The destructive World War Two, the totalitarian USSR and German occupation regimes and their repressions became the most dreadful period in the Latvian history in the 20th century.
On 23 August 1939, the USSR and Germany divided Eastern Europe in the “spheres of influence” and occupied the independent countries, according to the agreement concluded secretly. On 17 June 1940, Latvia was occupied by the USSR.
During the first year of occupation (from 1940 to 1941), systematic repressions were carried out in Latvia against citizens considered to be dangerous or possibly disloyal to the Soviet regime. It was not important to prove the guilt; the person’s affiliation to a certain professional group or former activities was sufficient reason. Due to political reasons, in 1940 and 1941, more than 7 000 people were arrested in Latvia. The largest repressive action was the deportation carried out on 14 June 1941, during which 15 424 people were deported from Latvia to the USSR. The arrested were sent to the corrective labour camps (GULAG), the ones deported due to administrative reasons were placed at the Siberian collective farms.
On 22 June 1941, Germany attacked the USSR and war broke out. After several weeks the Red Army pulled back and in the summer of 1941, the territory of Latvia was occupied by Germany. Due to policy and repressions of the Soviet regime, part of the Latvian population was expecting the change of regimes with hope. However, the Nazi Germany occupation regime was as brutal as the Soviet one. Illusions that Latvians had as to the Latvian autonomy or restoration of independence did not become reality – German rule was established in the occupied regions in order to implement Hitler’s plans and change Europe.
The largest crime committed by the Nazi Germany in Latvia was genocide against Jews or the Holocaust. As a result of the racist ideology promoted by Hitler, the Jewish community of Latvia – approximately 70 000 Jews – was systematically destroyed together with approximately 20 000 Jews from other territories of Eastern Europe. Majority of Jews were shot in 1941. The German occupation regime turned against the political opponents of the regime, as well as Soviet activists, who had not managed to escape to Russia in the beginning of the war between the USSR and Germany. It has been estimated that approximately 10 000 citizens of Latvia were killed. Therefore, during the German occupation, all together approximately 80 000 citizens of Latvia were killed.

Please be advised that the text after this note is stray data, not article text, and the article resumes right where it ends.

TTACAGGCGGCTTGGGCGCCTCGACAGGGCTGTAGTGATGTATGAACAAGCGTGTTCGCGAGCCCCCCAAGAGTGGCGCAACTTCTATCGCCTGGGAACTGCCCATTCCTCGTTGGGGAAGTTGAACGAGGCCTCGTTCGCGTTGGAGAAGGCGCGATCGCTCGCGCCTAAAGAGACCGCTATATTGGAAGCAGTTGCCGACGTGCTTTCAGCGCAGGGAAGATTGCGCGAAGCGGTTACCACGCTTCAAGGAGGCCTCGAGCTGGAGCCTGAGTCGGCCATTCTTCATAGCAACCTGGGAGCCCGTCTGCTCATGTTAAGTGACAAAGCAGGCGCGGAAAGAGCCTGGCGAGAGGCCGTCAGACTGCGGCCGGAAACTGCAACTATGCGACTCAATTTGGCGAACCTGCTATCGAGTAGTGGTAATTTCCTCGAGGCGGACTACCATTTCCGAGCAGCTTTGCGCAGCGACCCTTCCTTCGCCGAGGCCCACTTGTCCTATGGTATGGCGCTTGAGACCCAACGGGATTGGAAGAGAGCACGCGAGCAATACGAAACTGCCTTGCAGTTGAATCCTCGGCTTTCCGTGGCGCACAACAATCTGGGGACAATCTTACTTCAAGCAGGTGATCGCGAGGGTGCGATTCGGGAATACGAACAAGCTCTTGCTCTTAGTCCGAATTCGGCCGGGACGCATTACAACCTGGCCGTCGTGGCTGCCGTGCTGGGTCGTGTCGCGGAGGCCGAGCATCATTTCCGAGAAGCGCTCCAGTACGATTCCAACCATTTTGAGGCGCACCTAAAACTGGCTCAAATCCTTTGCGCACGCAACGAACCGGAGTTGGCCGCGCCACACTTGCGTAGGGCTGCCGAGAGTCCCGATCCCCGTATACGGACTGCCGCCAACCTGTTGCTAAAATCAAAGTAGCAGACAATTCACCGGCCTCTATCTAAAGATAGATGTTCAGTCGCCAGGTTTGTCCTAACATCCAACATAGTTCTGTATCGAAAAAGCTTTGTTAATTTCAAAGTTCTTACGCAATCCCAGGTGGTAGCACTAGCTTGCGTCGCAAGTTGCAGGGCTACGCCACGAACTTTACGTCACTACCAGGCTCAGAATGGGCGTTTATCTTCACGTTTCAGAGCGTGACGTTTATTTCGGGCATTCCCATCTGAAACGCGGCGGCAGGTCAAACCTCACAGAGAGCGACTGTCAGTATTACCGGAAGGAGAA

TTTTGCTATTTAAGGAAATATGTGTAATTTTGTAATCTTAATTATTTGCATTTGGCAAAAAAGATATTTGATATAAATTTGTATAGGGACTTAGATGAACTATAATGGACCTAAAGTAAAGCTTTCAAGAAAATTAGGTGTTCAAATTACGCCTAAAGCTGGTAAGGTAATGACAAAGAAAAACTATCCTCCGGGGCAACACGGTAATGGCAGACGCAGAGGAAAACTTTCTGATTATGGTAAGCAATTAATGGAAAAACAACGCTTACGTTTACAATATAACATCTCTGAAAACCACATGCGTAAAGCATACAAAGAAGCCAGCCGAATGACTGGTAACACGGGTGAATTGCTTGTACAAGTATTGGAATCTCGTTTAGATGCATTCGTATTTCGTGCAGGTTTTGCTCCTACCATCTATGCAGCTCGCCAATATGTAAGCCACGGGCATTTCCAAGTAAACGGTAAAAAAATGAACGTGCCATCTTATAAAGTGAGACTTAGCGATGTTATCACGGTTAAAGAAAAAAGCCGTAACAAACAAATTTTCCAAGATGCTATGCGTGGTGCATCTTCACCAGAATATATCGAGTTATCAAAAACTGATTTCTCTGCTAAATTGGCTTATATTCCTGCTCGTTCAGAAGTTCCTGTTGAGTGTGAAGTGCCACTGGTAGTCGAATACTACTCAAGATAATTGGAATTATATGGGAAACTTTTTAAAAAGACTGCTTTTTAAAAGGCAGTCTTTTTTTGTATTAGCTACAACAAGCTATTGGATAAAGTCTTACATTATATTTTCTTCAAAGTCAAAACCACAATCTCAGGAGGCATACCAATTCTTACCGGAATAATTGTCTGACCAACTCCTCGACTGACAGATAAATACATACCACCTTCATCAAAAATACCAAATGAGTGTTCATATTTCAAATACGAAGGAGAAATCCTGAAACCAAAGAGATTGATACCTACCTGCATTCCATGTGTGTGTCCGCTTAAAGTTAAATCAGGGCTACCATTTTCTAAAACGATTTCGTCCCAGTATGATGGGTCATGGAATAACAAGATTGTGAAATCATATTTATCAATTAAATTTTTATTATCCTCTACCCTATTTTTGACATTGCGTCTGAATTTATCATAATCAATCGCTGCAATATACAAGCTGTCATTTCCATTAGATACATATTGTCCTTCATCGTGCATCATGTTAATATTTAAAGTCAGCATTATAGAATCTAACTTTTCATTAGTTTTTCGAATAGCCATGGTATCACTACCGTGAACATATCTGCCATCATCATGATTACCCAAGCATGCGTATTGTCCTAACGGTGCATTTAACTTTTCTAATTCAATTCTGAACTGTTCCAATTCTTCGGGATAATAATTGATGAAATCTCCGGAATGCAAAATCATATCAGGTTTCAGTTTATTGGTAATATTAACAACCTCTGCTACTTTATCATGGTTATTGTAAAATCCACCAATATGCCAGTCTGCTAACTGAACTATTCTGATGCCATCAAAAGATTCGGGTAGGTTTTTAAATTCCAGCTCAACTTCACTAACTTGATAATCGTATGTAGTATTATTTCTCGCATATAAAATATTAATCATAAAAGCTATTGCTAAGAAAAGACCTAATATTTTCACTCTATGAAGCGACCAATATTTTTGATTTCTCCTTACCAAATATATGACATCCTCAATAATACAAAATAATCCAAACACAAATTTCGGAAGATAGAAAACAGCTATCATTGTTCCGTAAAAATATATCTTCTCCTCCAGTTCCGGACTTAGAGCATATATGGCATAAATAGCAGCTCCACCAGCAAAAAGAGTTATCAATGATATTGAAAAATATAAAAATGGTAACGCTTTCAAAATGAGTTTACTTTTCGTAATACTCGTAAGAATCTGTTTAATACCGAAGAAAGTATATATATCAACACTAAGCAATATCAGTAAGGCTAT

One of the most painful tragedies for Latvians, during World War II, was mobilization of both armies involved in the war. In 1943, the Latvian Voluntary SS Legion was formed involving more than 50 000 Latvians, approximately 80% of them were mobilized. In total, approximately 110 000 Latvian soldiers were serving in the German military forces, several thousand of them died in the battle. Approximately 70 000 Latvians served in the Red Army, majority of them were either Latvians living in Russia before or those, who were mobilized in 1944 and 1945.
As of 1944, the Soviet occupation regime was restored in the territory of Latvia. The second occupation came with new political repressions. During the first years after the war, Latvians were actively involved in the national resistance movement. The goal of these national partisans was to restore independence of Latvia. In 1940s, many participants and supporters of the resistance movement were arrested, people, who had cooperated voluntarily or by force with the German occupation regime and othergroups of population, were punished. As of 1944 to 1945, approximately 38 000 people were arrested. The largest punitive action carried out during the Soviet occupation after World War II was deportation on 25 March 1949. During this deportation, 42 195 people – mainly women and children – were deported from Latvia to Siberia and other remote regions of the USSR. It has been estimated that during the first Soviet occupation as of 1940 to 1941 and afterwards as of 1945 to 1953, from 140 000 to 190 000 people suffered or died due to the Soviet repressions in Latvia.
Moreover, approximately 20 000 people escaped or emigrated to the West due to World War Two. Latvians, who had been called up for employment service or different military forces, stayed in Germany after the war, as they were afraid of repressions in their motherland. In 1944, people, who feared returning of the Soviet regime, escaped from Latvia to the West by sea and overland routes. As a result, after World War II, Latvian communities were formed in Sweden, Germany, USA, United Kingdom, Australia and other countries.